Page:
The profession promptly approached Johnson to assume new challenges. The American Nurses’ Association asked her to act as an administrative consultant and later as director in their office of Governmental Affairs. Also in 1983, she accepted an appointment as assistant professor at Georgetown University School of Nursing. She subsequently embarked on a full professorship in the School of Nursing at George Mason University. In 1990 during Operation Desert Storm, Johnson’s patriotic commitment again became manifest when she volunteered to work in the surgical suite at Fort Belvoir, Virginia’s, Army Hospital. On a personal note, Johnson was married briefly to David Brown but the union ended in divorce. She spent her final years living with her sister, Gloria Smith, in Wilmington, Delaware.3
Johnson passed away on 5 August 2011 after a short battle with Alzheimer’s Disease. Her interment took place in Arlington National Cemetery on 22 November 2011.4
- http://www.visionaryproject.org/johnsonbrownhazel/, accessed 9 April 2013; http://www.legacy.com/obituaries/delawareonline/obituary.aspx?n=hazel-w-johnson-brown&pid=153020951#fbLoggedOut, accessed 15 April 2013; Hazel W. Johnson-Brown, Interview by Charles Bombard, 1984, interview 84-15, transcript, US Army War College/US Army Military History Institute/Senior Officer Oral History Program, 1-7, 14, 17, 32.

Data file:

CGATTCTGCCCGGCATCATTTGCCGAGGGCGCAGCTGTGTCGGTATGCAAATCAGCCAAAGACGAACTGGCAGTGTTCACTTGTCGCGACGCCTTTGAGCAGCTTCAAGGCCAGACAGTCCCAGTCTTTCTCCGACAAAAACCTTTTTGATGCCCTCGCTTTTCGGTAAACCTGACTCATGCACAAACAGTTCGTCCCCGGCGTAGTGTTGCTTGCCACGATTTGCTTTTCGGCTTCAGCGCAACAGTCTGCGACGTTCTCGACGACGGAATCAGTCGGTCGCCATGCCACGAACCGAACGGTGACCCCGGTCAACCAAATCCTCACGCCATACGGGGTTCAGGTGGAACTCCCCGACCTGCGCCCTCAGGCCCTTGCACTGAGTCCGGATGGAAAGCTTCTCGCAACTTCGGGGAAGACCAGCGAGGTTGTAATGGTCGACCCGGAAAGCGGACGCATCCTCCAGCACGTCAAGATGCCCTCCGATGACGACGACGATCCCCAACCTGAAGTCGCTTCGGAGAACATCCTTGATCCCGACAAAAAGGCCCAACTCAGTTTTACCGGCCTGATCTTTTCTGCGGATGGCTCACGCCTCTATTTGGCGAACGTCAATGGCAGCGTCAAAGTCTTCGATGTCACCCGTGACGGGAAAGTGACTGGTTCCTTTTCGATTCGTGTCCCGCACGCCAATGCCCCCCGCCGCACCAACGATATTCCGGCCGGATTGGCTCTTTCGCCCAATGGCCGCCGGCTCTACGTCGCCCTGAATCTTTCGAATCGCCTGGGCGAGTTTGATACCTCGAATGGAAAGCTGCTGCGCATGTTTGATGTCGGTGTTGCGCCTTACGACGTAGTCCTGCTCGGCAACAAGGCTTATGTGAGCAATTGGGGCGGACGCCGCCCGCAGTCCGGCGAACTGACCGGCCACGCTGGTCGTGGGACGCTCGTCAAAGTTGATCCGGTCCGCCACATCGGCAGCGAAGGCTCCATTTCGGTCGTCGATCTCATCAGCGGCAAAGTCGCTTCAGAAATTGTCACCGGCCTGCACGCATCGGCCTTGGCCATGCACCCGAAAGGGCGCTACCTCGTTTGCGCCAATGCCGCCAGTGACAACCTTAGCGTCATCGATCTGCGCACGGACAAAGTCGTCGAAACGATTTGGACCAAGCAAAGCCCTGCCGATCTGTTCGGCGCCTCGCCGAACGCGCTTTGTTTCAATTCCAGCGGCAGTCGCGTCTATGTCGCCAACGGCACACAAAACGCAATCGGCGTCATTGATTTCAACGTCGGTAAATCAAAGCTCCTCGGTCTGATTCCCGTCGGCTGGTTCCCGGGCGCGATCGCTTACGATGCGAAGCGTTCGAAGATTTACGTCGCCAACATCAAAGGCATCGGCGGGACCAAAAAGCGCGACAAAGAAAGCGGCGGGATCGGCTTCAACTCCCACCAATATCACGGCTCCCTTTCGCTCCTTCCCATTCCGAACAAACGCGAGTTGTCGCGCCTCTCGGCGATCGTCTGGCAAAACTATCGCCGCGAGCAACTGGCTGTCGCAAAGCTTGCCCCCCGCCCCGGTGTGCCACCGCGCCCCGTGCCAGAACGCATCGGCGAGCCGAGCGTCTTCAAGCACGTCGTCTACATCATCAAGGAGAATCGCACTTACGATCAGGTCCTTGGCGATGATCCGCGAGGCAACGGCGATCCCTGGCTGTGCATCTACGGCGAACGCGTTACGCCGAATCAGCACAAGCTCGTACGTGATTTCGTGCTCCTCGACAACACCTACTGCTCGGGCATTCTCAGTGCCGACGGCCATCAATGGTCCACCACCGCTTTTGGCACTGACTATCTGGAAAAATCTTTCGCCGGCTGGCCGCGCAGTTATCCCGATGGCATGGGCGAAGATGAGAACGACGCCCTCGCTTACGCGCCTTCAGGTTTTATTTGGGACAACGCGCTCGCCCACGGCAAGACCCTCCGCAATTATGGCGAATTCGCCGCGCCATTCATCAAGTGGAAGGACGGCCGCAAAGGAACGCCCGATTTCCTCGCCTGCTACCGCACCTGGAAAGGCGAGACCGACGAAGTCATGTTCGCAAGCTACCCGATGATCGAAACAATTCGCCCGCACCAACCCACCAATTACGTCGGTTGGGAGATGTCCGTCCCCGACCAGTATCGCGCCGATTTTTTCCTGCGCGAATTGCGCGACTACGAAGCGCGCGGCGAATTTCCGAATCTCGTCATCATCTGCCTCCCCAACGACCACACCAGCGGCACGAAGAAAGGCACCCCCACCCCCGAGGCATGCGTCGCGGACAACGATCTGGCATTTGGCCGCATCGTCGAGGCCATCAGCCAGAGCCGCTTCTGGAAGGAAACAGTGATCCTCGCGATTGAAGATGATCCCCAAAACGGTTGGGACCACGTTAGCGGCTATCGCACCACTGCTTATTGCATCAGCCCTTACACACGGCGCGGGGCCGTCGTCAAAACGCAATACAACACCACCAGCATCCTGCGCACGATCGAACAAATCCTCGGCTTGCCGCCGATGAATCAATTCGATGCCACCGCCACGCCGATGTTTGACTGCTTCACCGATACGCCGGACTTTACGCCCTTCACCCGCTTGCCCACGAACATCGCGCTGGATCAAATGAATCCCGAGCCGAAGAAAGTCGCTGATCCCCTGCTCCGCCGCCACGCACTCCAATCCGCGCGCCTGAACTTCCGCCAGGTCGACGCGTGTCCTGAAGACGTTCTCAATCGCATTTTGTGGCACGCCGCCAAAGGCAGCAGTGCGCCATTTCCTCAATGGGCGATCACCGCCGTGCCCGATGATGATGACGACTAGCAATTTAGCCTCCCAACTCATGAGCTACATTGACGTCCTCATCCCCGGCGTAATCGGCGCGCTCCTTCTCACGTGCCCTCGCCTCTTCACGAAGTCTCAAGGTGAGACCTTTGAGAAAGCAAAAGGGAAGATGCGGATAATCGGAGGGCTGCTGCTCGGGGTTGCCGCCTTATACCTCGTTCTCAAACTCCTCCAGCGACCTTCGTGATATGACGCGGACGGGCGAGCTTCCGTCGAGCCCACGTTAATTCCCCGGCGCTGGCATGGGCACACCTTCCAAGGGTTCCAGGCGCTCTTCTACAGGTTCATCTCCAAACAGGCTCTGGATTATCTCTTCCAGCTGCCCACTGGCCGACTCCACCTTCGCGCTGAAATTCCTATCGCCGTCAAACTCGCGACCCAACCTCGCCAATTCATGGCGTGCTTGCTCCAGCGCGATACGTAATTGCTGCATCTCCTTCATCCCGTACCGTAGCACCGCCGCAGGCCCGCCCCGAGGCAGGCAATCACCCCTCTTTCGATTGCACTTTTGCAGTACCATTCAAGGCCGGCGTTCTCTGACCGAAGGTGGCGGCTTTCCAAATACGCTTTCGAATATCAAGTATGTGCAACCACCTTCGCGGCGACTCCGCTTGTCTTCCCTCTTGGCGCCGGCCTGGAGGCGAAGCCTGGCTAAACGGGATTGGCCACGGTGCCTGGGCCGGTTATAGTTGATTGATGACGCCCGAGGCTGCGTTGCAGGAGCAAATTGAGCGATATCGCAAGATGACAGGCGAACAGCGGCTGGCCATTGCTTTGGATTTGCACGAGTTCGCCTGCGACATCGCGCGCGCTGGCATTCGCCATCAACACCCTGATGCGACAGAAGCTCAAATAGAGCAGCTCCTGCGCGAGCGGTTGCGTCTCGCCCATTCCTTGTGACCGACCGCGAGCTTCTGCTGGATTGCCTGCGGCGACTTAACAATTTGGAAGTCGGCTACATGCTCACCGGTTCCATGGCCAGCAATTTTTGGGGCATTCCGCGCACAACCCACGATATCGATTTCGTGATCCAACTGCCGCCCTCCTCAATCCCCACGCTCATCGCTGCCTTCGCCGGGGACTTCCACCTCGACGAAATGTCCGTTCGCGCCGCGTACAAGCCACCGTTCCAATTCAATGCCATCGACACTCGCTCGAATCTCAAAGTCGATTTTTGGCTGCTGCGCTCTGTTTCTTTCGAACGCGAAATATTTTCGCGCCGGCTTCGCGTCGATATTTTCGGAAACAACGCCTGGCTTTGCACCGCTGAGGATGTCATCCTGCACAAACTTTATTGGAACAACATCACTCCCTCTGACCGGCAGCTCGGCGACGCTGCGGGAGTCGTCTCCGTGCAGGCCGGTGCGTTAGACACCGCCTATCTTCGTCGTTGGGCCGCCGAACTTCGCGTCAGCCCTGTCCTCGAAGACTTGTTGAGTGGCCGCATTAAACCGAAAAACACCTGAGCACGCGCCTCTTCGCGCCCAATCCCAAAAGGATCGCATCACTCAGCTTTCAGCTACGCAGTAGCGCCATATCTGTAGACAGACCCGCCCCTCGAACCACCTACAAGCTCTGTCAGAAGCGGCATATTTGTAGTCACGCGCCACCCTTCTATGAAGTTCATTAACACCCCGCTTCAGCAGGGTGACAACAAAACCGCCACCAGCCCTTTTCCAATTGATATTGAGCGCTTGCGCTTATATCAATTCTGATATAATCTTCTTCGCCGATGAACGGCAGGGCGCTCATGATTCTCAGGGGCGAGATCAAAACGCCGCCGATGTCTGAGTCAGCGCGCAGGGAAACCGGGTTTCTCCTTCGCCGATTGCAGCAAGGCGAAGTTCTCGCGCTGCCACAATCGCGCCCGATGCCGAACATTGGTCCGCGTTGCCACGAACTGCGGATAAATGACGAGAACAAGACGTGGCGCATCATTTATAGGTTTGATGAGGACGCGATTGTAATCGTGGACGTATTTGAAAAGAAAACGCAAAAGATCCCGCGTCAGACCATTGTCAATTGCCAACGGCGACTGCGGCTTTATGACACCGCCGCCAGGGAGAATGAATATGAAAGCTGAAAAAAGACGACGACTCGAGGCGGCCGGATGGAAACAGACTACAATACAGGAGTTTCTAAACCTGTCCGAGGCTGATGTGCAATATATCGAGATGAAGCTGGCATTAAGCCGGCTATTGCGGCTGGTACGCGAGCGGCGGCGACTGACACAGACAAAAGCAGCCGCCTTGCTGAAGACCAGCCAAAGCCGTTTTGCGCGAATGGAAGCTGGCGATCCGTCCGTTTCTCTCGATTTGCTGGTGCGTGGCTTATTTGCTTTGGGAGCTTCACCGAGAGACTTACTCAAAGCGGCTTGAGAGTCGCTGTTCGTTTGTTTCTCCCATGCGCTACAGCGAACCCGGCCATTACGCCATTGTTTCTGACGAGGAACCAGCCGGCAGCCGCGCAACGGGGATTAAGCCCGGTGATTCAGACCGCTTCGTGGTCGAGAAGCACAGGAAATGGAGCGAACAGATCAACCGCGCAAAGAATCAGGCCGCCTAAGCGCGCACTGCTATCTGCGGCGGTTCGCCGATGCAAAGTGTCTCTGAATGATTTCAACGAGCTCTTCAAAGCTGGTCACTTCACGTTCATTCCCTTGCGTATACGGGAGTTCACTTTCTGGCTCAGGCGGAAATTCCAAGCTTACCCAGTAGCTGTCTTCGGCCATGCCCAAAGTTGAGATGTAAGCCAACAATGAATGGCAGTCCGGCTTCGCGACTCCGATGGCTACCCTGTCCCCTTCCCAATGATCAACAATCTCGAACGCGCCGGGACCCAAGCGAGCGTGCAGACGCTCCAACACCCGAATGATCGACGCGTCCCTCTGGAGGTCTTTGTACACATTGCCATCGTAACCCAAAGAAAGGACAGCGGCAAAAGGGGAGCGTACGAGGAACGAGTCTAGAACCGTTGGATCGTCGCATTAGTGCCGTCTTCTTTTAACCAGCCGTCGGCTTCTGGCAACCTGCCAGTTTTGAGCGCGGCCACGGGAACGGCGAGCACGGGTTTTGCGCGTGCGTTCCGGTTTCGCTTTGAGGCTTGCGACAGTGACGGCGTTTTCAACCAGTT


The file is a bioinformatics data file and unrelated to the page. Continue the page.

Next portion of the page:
- Hazel W. Johnson-Brown, Interview by Charles Bombard, 1984, interview 84-15, transcript, US Army War College/US Army Military History Institute/Senior Officer Oral History Program, Appendix A, 48-50, 65-67, 69; Mary T. Sarnecky, A Contemporary History of the Army Nurse Corps (Washington DC: Office of the Surgeon General, Borden Institute), 14, 17, 68, 128-129, 190-191.
- Hazel W. Johnson-Brown, Interview by Charles Bombard, 1984, interview 84-15, transcript, US Army War College/US Army Military History Institute/Senior Officer Oral History Program, Appendix A; Mary T. Sarnecky, A Contemporary History of the Army Nurse Corps (Washington DC: Office of the Surgeon General, Borden Institute), 17, 416-17. “Desert Storm Notes,” HSC Mercury 18, (November 1990): 3; Emily Langer, Hazel Johnson-Brown, Pioneering Black Army Nurse, Dies at 83, Washington Post 18 August 2011, http://articles.washingtonpost.com/2011-08-18/local/35270905_1_surgical-nurses-army-nurse-corps-chief-nurse (Accessed 21 April 2013); http://www.legacy.com/obituaries/delawareonline/obituary.aspx?pid=153020951 (Accessed 21 April 2013).
- Claudia C. Bartz, “From the President,” The Connection 36 (September 2011): 1; Constance J. Moore, “In Memoriam Brigadier General Hazel W. Brown, ANC,” The Connection 36 (September 2011): 2; Major Carolyn Craig and Major Elizabeth Vane, “Hazel W. Johnson,” in Heritage of Leadership, Army Nurse Corps Biographies, ed. Brigadier General Dorothy B. Pocklington, (Ellicot City, MD: Aldot, 2004), 96-101.